SAN FRANCISCO _ When voters overwhelmingly approved California's novel $3-billion stem cell initiative, they counted on a promise spelled out on the ballot: The state would earn back as much as $1.1 billion in royalties from scientific discoveries.
But those hypothetical profits are now looking increasingly dubious.
The California Institute for Regenerative Medicine last month proudly rolled out a groundbreaking plan to require universities and nonprofit research institutes that receive public grants to channel a 25% return back to the state on discoveries yielding more than $500,000 in revenues.
But in recent weeks, the University of Wisconsin foundation that claims broad patent rights to all embryonic stem cell lines in the U.S. has vowed to demand payments from California. That could spur a bitter court fight, even as pending litigation has so far kept the state from issuing the voter-approved bonds.
"Theoretically, could they close down research activity in California? Yes," said Ed Penhoet, vice chairman of the institute's oversight committee.
A spokesman for the Wisconsin Alumni Research Foundation said talks with the institute are continuing. "We feel there should be a discussion about how the University of Wisconsin gets a benefit," Andrew Cohn said.
Meanwhile, representatives of private biotech companies made it clear to institute board members Wednesday that major companies with the ability to bring cures to market are unlikely to seek state money if too many strings are attached to those dollars.
"I don't think you're sitting in a position where all these companies will come on their knees to visit you," Brad Margus, chief executive of Mountain View, Calif.-based Perlegen Sciences Inc., warned the institute's intellectual property subcommittee.
He said that only second-rate companies would be interested. "You need to have first-draft picks, not companies who are desperate," he said.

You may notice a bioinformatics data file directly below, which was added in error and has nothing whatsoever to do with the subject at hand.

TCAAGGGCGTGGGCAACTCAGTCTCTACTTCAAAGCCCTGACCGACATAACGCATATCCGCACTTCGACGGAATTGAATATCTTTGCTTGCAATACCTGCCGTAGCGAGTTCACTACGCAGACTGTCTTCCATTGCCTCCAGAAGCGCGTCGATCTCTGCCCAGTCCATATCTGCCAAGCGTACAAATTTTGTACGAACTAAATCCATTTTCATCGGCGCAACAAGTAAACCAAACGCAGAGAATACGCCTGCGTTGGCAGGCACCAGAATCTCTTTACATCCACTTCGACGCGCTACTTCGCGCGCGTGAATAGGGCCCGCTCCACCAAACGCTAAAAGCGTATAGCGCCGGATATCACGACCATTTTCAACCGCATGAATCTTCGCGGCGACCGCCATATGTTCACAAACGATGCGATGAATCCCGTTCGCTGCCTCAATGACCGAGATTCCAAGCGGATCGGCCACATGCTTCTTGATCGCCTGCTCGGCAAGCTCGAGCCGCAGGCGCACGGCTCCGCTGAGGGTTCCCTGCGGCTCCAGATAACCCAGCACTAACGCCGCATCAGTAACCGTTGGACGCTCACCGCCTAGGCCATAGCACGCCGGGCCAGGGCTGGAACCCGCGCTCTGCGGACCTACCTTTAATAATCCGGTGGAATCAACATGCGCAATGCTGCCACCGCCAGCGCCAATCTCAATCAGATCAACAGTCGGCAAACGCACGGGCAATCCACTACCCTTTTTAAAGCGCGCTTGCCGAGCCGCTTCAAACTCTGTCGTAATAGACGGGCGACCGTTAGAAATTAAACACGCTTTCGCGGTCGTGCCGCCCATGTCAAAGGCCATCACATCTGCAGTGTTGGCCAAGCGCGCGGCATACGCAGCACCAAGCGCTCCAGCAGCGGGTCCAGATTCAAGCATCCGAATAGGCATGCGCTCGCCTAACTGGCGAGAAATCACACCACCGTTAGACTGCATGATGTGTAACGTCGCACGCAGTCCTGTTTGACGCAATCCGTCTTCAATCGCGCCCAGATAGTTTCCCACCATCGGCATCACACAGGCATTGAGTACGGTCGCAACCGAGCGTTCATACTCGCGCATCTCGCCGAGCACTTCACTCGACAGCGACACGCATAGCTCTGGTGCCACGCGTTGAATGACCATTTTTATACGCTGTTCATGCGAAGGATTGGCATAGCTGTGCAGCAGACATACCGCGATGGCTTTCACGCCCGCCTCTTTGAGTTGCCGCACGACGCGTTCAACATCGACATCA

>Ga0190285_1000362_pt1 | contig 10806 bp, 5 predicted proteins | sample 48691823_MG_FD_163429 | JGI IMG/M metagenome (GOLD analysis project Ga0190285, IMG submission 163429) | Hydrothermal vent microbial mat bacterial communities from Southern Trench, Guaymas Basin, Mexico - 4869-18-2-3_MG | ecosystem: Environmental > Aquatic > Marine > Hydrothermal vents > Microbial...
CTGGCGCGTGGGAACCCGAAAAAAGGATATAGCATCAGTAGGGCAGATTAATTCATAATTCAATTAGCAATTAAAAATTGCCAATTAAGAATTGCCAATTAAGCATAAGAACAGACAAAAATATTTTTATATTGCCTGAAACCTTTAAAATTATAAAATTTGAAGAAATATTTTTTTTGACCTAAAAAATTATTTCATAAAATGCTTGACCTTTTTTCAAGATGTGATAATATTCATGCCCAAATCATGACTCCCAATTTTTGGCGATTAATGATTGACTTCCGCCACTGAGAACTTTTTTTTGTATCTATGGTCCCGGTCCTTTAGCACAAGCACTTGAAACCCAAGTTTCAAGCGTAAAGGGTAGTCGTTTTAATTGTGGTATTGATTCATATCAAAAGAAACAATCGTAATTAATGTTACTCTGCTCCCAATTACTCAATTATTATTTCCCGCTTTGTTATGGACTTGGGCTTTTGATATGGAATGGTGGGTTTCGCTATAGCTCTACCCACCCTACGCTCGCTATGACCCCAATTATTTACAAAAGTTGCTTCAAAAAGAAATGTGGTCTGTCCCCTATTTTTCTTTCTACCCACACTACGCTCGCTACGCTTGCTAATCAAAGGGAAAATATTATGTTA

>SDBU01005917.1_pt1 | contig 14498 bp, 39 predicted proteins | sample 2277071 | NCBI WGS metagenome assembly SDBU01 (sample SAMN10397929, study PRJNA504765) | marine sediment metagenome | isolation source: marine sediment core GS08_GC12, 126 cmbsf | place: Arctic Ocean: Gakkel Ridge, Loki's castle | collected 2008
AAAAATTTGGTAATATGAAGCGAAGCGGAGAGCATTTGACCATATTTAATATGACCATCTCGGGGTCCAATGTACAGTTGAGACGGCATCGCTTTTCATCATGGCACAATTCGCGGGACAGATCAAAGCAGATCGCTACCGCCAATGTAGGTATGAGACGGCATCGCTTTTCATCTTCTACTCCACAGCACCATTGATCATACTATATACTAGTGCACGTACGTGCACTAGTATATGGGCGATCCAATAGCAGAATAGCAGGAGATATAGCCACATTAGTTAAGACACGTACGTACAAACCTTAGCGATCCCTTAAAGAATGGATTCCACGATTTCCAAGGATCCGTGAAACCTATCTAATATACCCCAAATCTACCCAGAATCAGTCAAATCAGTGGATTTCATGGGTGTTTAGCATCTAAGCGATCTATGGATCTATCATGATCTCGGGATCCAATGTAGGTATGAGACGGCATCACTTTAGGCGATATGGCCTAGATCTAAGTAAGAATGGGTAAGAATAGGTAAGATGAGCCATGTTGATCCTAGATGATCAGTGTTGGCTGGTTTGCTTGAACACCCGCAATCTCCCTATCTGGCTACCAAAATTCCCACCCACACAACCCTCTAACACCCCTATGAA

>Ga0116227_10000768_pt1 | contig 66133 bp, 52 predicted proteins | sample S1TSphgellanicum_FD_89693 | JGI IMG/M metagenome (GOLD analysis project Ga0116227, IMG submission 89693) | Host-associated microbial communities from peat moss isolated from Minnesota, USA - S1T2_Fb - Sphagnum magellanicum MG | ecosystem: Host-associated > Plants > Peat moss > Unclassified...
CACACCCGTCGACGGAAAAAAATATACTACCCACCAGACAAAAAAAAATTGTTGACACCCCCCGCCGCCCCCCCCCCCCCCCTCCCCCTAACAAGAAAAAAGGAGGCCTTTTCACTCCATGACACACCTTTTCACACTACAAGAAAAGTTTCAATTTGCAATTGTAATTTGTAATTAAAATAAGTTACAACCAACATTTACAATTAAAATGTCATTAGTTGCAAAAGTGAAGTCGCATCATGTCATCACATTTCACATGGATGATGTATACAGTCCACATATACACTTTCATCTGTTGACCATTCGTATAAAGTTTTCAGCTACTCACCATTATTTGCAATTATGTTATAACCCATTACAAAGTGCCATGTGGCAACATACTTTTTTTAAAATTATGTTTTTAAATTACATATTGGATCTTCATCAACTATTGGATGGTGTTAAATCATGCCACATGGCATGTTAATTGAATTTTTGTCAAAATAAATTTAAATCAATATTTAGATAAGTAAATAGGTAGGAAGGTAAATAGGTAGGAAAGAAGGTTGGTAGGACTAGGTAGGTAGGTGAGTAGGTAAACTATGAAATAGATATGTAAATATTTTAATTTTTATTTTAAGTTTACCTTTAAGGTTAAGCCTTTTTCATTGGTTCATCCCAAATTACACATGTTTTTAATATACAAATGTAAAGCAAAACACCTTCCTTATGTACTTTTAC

Industry's key concerns, Genentech Executive Vice President Stephen Juelsgard told the committee, are that the state will dictate how much companies can charge for new treatments; maintain the right to patent technology, if companies fail to do so; and require companies to share developments they consider proprietary. Major companies "simply wouldn't engage," Juelsgard said. "It's not a risk worth taking."
The comments came in the first of three meetings to hash out what the state will require from private companies that receive Proposition 71 funds.
Zach Hall, the institute's president, said he is confident a compromise can be found. "There is a heightened sense that this is a public project. As part of that there is an expectation that there will be a very tangible return," Hall said. "Yet we know that if we are going to have therapies that are widely available _ the private sector will have to be involved in a very fundamental way. The trick is to satisfy both of those needs. We don't expect that everybody will be happy."
If the institute adopts an overly restrictive policy and top-flight companies do not apply for funding, the governing board could tweak its terms, Hall said. The same could occur, he said, if the requirements prove too lenient and not enough return flows to the state.
But the balancing act could prove tricky.
The clash is the latest incarnation of the public-private tensions that have plagued the enormous initiative, which promises to dedicate $3 billion to the young science over a decade.
Patient advocates and taxpayer watchdogs are insisting that the public dollars not be spent without ample public oversight _ and monetary public benefit.
Californians "never intended a blank check for biotech," said John Simpson of the Foundation for Taxpayer and Consumer Rights. "The state should hold the patents."
State Sen. Deborah Ortiz (D-Sacramento), meanwhile, has introduced legislation that would send amendments to Proposition 71 to the ballot for a vote. Among them: a requirement that every grant or loan recipient share half of net licensing revenues with the state if the state shared the expense of developing or protecting the patent. The share would be 25% if the patent was developed without state help.
"We're putting money in. We should get more out," said Ortiz spokeswoman Hallye Jordan.
The conflicts could curtail California's attempt to lead the nation in embryonic stem cell research _ all but banned by the Bush administration in 2001 for religious and philosophical reasons because the cells are sometimes drawn from discarded embryos. But most of the Republican presidential candidates vying for the 2008 nomination have pledged to undo the restrictions. That means some federal grant money _ with few strings attached _ could soon flow to California.
"The clock is ticking," said Stanford economist Roger Noll, who predicted that California researchers would turn to less restrictive federal grants, meaning the institute "will have a minimal impact on the progress of this research."
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